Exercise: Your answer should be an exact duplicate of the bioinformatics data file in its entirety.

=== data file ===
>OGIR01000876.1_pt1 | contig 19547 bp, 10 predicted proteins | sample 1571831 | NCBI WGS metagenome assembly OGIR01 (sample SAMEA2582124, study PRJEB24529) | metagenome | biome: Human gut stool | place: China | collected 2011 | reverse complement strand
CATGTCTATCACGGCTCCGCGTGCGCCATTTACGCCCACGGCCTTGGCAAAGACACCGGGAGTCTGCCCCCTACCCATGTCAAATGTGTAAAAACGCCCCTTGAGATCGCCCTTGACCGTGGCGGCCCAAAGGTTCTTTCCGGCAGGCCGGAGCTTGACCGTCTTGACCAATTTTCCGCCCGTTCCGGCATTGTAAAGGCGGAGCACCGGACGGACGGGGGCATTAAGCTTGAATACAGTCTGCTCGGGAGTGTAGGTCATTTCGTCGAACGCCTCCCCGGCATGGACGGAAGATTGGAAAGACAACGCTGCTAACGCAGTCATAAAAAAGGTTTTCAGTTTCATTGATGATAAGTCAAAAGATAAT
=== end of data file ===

>OGIR01000876.1_pt1 | contig 19547 bp, 10 predicted proteins | sample 1571831 | NCBI WGS metagenome assembly OGIR01 (sample SAMEA2582124, study PRJEB24529) | metagenome | biome: Human gut stool | place: China | collected 2011 | reverse complement strand
CATGTCTATCACGGCTCCGCGTGCGCCATTTACGCCCACGGCCTTGGCAAAGACACCGGGAGTCTGCCCCCTACCCATGTCAAATGTGTAAAAACGCCCCTTGAGATCGCCCTTGACCGTGGCGGCCCAAAGGTTCTTTCCGGCAGGCCGGAGCTTGACCGTCTTGACCAATTTTCCGCCCGTTCCGGCATTGTAAAGGCGGAGCACCGGACGGACGGGGGCATTAAGCTTGAATACAGTCTGCTCGGGAGTGTAGGTCATTTCGTCGAACGCCTCCCCGGCATGGACGGAAGATTGGAAAGACAACGCTGCTAACGCAGTCATAAAAAAGGTTTTCAGTTTCATTGATGATAAGTCAAAAGATAAT